There are a few common myths about investing that are not only easy to believe but are likely to drive the wrong investment behaviour and keep you from reaching your investment goals.
Here are four key myths to be aware of:
Myth 1: The aim of investing should be to maximise your return
Most investors want the best possible return, but chasing after returns have two significant drawbacks:
- It means you are likely to pursue last year’s best unit trust, share investment or exchange-traded fund (ETF) and cash in on your investments when they are cheap, only to buy stocks or other investments when they are expensive – the exact opposite of what you should be doing
- It means you may be exposing yourself to unnecessary risk and fall prey to schemes that offer great returns, but fail to deliver
Rather, the aim of investing should be to put you in the best possible position to reach your investment goals. If you want to buy a car in three years or send your kids to university in ten, you can select your investments in line with these goals and the investment time frame without taking unnecessary risk.
Myth 2: When turmoil hits, you need to adjust your portfolio
It is easy to get scared and emotional when load shedding intensifies or when a Finance Minister gets fired (again) or when there are calls for land expropriation without compensation or to nationalise the Reserve Bank. You may feel that you should make changes to your investment portfolio to mitigate against these risks.
The truth is that if your investment portfolio has been constructed in line with your goals, investment horizon and risk profile and is properly diversified, this is not something you should be concerned about. So when should you make changes to your portfolio? When your personal circumstances change. For instance, when you get married, divorced or have another child, you should probably revisit your financial plan and portfolio of investments to ensure it is in line with your goals.
It is often a good idea to evaluate your financial plan and investment portfolio at least once a year but tweaking your investments every time a politician makes a controversial comment or when the market starts falling, is an almost sure way to destroy value.
Myth 3: In the long run, markets and share prices always go up
In the long run, stock market indices and well-run companies’ share price graphs do tend to show an upward trend, but this is not a given.
The leading Japanese Nikkei 225 index reached a historic high of almost 39 000 points late in 1989 before going down gradually for roughly 15 years, ultimately falling below 10 000 points. At the time of writing, it traded at roughly 22 200 points – still nowhere near its historic high.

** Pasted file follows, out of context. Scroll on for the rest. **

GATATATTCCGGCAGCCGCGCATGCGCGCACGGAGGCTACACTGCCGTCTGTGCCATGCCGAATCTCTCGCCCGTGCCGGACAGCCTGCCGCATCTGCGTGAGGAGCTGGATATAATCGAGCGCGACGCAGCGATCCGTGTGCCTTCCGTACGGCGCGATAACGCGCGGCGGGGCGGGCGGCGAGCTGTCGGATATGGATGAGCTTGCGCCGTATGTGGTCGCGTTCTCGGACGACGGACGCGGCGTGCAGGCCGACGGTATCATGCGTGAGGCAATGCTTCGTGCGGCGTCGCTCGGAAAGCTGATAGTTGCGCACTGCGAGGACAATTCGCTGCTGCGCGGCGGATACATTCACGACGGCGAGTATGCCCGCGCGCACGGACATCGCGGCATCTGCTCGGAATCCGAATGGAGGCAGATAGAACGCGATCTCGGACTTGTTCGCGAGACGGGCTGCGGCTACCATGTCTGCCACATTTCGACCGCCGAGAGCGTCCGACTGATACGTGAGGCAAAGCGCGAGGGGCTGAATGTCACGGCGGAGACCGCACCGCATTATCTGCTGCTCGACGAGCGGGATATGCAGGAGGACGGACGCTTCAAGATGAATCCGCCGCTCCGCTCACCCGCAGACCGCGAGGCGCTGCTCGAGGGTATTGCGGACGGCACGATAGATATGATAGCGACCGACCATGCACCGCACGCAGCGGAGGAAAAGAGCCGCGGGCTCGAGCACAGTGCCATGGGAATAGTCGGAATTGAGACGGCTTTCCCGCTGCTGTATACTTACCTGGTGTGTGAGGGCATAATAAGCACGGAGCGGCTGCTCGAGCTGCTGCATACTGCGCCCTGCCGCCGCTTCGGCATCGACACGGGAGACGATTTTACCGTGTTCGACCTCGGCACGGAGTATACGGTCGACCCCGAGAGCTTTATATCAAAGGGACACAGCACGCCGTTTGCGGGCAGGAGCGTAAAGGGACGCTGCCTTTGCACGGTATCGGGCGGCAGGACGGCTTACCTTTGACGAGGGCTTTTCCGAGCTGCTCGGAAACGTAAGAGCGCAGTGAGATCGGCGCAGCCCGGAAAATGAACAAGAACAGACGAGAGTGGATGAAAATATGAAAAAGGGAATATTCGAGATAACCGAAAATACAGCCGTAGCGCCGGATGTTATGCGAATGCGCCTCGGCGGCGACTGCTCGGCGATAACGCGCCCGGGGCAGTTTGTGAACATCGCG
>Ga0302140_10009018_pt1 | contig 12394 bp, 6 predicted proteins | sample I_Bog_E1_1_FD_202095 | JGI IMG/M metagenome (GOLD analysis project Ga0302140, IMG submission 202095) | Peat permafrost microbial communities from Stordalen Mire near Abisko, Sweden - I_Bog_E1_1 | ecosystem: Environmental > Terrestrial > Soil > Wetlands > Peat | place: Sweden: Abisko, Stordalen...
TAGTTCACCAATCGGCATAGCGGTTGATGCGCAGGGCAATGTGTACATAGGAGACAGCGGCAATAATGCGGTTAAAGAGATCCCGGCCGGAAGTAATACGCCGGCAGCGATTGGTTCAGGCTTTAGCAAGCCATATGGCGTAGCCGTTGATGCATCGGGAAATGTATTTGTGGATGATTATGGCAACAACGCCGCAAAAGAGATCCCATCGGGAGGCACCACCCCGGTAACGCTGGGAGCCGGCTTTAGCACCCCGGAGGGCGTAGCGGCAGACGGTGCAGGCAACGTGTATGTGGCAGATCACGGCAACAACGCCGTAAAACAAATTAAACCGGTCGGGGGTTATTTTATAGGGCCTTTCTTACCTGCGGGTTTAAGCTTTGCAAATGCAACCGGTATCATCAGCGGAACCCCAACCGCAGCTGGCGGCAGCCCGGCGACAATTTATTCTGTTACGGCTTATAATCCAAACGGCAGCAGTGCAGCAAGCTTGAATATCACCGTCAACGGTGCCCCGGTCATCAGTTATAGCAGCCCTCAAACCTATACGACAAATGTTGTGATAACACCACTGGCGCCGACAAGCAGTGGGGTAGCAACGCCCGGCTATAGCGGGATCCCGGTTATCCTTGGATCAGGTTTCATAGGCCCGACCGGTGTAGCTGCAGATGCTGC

Closer to home, there are also some great examples of shares that have rewarded shareholders over long periods of time, only to wipe out almost all these gains in a few days or months. International furniture retailer Steinhoff and technology service provider EOH are two recent examples of companies that have fallen from grace.
Unfortunately, it is not always possible to avoid a share price meltdown. Even some asset managers with a good track record have lost money in Steinhoff and EOH. This demonstrates the importance of constructing a well-diversified investment portfolio, so that in the unfortunate event that you do have exposure to a company or investment that performs poorly or that goes bust, you have enough well-performing investments to make up for one or two bad apples.
Myth 4: Market commentators and analysts know where the rand and markets are heading
Radio shows and investment news sites are littered with commentary from experts who seem to know where the rand or markets are heading or who are predicting an impending meltdown. Often this is based on historical data, their experience or the fact that they make money by selling a specific type of investment.
While you may think that you are paying your financial adviser or asset manager for his forecasting ability, the truth is that no one knows where the rand will trade against the dollar in the near term, what a certain stock price will be by the end of 2019 or what will happen to the price of Brent Crude oil this week. The shorter the forecasting period, the more likely these individuals will be wrong.
Forecasting becomes even more difficult where political events are concerned. Very few analysts thought Britain would vote in favour of leaving the European Union or that Donald Trump would be elected president of the United States.
Although analysts’ theories and predictions can be insightful, be careful not to bet the farm on the forecast of some prominent market commentator, particularly when they have no skin in the game.
The bottom lineThe biggest problem with investment myths is that they can move investors to make emotional decisions that can be highly destructive to their wealth in the long run. Rather stick to the basics. Ask yourself what your financial goals are, construct a diversified investment portfolio in line with these goals and stick to your plan.